Richard Wright on Black Power

In 1954, acclaimed novelist and thinker Richard Wright published Black Power about his visit to the Gold Coast (later Ghana) and his observations concerning the rise of the Pan-African movement. On the 100th anniversary of Wright’s birth, the American University of Paris is holding a centennial conference on June 19-21. In the lead-up to this conference, FPIF’s E. Ethelbert Miller discusses the novelist’s views on Africa and colonialism with James Miller (English and American Studies, George Washington University), Michele L. Simms Burton (African American Studies, Howard University), and Jerry W. Ward (English, Dillard University).

E. Ethelbert Miller: How did Wright view colonialism? Was it shaped by his views on Communism?

Jerry W. Ward: Wright saw colonialism as a major example of capitalist exploitation of human and natural resources. Obviously, his vision was shaped by Marxist analysis, but we should discriminate between Marxism and communism. Wright accepted Marxism as an instrument not as an article of faith. I think Wright’s view of colonialism is better expressed in The Color Curtain and in White Man, Listen! than in Black Power.

Michele L. Simms Burton: Because of his associations with George Padmore, Leopold Senghor, Amie Cesaire, C.L.R. James, and Frantz Fanon and his involvement in the pan-African quarterly Presence Africaine, Wright’s anti-colonial and neo-colonial views were reinforced. He understood the economic devastation that the colonial powers meted out on the entire continent of Africa. Wright believed that the educated African elite were in a perfect position to rescue their nations from the insidious exploration of colonialism and its aftermath.

James Miller: As one might expect, Wright sharply condemned colonialism as the ruthless capitalist exploitation of land, labor and human beings, most often people of color throughout the world. Wright’s views of colonialism were certainly shaped by the Marxist critique of colonialism he encountered in the Communist Party, but they were later profoundly influenced by his conversations with black radicals like C.L.R. James and George Padmore, and by his fascination with the psychology of colonization, as explored by writers like Octave Mannoni in Prospero and Caliban: The Psychology of Colonization.

E. Ethelbert Miller: When did Richard Wright become interested in Africa?

James Miller: References to Africa appear in his early fiction like Lawd Today and Native Son, and Wright wrote about African affairs during his time as a reporter for the Daily Worker in 1937.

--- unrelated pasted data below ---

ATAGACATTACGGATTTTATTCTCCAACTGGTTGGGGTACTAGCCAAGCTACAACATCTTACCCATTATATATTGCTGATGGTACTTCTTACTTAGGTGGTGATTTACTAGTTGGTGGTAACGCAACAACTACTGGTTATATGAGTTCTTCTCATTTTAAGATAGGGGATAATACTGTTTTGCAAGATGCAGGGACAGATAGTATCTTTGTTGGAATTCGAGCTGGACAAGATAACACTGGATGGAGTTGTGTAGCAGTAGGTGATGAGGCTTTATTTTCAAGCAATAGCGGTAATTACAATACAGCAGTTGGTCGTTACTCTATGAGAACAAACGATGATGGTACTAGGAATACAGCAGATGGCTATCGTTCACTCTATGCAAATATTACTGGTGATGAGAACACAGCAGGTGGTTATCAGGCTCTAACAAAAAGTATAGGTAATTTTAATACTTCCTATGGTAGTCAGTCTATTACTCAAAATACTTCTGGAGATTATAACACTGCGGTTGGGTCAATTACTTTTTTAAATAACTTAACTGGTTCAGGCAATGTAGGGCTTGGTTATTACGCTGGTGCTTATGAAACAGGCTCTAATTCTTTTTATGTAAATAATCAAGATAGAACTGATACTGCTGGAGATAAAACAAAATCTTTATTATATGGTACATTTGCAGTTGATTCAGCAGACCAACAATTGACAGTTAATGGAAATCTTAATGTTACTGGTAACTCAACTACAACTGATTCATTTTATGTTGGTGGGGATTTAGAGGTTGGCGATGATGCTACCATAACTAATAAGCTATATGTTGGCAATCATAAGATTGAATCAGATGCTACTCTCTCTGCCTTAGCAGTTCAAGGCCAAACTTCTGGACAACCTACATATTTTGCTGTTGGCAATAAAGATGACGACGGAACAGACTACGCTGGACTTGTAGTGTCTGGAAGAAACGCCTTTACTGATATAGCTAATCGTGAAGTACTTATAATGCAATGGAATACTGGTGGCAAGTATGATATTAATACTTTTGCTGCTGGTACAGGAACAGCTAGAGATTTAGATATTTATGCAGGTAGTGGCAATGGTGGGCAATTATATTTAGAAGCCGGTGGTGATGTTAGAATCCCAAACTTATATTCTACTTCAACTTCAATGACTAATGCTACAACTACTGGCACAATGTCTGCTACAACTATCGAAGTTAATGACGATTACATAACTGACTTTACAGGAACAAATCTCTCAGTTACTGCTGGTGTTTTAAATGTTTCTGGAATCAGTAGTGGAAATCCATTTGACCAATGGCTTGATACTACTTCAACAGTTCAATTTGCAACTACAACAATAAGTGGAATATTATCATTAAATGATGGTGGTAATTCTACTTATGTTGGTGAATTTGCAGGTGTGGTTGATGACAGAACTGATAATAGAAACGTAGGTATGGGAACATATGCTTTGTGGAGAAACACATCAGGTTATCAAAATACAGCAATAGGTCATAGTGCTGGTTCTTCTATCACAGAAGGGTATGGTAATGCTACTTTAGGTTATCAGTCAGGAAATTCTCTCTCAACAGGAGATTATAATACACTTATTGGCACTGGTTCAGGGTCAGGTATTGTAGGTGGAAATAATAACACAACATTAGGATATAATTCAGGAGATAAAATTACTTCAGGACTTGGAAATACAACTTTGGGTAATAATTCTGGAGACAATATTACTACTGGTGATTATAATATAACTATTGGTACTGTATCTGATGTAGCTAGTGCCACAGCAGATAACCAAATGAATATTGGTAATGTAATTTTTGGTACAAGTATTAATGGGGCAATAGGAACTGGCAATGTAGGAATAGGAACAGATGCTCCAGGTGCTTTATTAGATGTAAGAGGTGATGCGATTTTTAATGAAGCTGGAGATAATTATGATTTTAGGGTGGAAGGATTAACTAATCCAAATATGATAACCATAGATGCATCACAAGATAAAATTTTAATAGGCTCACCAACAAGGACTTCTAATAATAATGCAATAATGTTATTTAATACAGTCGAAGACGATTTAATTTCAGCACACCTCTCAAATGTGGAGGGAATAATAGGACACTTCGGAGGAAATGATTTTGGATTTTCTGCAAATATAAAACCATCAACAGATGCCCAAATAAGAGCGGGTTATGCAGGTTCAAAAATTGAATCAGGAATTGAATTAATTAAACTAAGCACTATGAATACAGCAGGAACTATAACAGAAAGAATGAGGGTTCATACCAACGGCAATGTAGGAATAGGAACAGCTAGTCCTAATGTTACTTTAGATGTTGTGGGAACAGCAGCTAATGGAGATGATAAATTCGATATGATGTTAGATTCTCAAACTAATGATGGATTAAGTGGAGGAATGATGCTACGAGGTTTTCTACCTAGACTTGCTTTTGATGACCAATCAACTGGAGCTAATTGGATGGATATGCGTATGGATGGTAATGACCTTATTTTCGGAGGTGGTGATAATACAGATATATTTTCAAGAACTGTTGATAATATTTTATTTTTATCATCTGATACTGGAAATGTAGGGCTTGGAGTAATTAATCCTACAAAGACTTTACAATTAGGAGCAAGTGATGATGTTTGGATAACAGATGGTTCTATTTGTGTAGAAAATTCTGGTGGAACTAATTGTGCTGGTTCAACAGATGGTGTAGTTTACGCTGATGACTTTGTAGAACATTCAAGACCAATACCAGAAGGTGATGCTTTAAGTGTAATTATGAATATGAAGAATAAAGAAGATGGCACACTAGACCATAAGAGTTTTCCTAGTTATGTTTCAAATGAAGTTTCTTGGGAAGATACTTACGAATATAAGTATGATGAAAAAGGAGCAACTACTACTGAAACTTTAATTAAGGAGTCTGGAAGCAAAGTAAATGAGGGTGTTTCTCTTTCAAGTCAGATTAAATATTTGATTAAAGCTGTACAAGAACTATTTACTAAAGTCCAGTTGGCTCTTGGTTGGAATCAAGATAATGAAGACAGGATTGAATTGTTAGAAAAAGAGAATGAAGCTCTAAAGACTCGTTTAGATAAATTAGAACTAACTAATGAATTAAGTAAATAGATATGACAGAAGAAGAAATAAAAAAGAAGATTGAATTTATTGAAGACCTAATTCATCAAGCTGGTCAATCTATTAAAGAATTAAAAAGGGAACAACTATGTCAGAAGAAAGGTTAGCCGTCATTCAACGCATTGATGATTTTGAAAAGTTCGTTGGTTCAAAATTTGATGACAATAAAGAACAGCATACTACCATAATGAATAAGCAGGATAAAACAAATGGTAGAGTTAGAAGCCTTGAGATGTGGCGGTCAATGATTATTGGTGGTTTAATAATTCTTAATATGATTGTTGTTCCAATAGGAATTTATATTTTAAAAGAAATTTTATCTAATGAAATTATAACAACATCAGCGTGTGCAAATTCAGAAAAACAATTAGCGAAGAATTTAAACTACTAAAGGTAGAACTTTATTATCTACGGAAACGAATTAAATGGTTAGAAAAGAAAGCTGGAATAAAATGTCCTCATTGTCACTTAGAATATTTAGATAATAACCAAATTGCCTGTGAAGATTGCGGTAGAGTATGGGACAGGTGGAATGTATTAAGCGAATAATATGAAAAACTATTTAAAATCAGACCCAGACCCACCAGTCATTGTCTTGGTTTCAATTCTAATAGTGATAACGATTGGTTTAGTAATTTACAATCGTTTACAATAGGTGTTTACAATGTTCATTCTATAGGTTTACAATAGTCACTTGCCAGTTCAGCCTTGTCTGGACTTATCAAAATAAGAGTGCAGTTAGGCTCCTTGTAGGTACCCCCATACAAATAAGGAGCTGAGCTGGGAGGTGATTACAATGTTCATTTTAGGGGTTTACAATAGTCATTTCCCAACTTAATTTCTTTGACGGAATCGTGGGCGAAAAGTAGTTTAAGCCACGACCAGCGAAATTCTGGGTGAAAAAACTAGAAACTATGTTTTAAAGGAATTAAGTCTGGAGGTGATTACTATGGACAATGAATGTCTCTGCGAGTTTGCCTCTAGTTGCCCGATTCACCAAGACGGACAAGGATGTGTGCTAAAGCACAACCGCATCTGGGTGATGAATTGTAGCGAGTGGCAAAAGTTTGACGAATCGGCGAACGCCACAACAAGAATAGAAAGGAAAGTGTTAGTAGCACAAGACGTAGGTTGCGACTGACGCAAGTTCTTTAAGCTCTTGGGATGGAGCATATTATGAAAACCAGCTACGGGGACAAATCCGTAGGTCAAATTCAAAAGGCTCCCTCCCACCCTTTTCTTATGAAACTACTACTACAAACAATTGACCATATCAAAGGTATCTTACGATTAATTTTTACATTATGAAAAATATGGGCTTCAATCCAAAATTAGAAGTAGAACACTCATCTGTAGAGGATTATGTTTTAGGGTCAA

Jerry W. Ward: His first serious comments appear in 12 Million Black Voices (1941).

Michele L. Simms Burton: Wright seems to have developed an interest in Africa on his arrival in New York City and meeting Garveyites; however, his interest burgeoned in 1946 when he met George Padmore, a black student leader and activist in the Communist Party. He also meets the South African writer Peter Abrahams and facilitates the publication of his book The Path of Thunder (1947). Wright’s interest in Africa is finally realized when Padmore helps him plan a six-week trip to the Gold Coast (Ghana) in 1953.

E. Ethelbert Miller: What were Wright’s opinions of traditional African culture?

Michele L. Simms Burton: Upon his visit to the Gold Coast in 1953, Wright was taken aback by traditional African culture, particularly fetish worshiping.

Jerry W. Ward: Wright’s opinions were mixed, almost tortured. Ultimately, from his perspective as a man of the West, Wright’s opinions were largely negative.

James Miller: In Black Power, he presents himself as a quintessential Westerner who regards African traditions from a position of rational, critical detachment.

E. Ethelbert Miller: Could you comment on Wright’s relationship with George Padmore and C.L.R. James?

Michele L. Simms Burton: Padmore was like spiritual father to Wright, and I believe that Wright also found a rebel with a cause in Padmore. Wright writes the introduction to Padmore’s book Pan-Africanism or Communism?: The Coming Struggle for Africa (1956). Wright’s relationship with C.L.R. James was close, but not as close as it was with Padmore. But it was James who introduced Wright to Padmore.

E. Ethelbert Miller: Is there any theoretical connection between Wright’s use of the term Black Power and how it would later be popularized by Adam Clayton Powell, Willie Ricks, Stokely Carmichael, and Charles Hamilton?

James Miller: The term “Black Power” is an elastic one, with some recent scholars arguing that its antecedents can be found as much in the 19th century as in politician Adam Clayton Powell and civil rights worker Willie Ricks. In the context of the early-to-mid-1950s, Wright was prepared to recognize the possibility in West Africa, but not in the United States.

E. Ethelbert Miller: How much attention have Richard Wright scholars given to Black Power? How should this book be taught today?

Jerry W. Ward: The attention to Black Power is scant in relation to the notice given other works. We should teach the book as travel writing and as autobiography. It should certainly be taught as an extended response to the initial question in Countee Cullen’s poem “Heritage” – What is Africa to me?

James Miller teaches English and American Studies at George Washington University, Michele L. Simms Burton teaches African American Studies at Howard University, and Jerry W. Ward teaches English at Dillard University. E. Ethelbert Miller is an award-winning poet, the director of the African American Resource Center at Howard University, and the board chairperson of the Institute for Policy Studies. His interviews are a regular feature of Fiesta.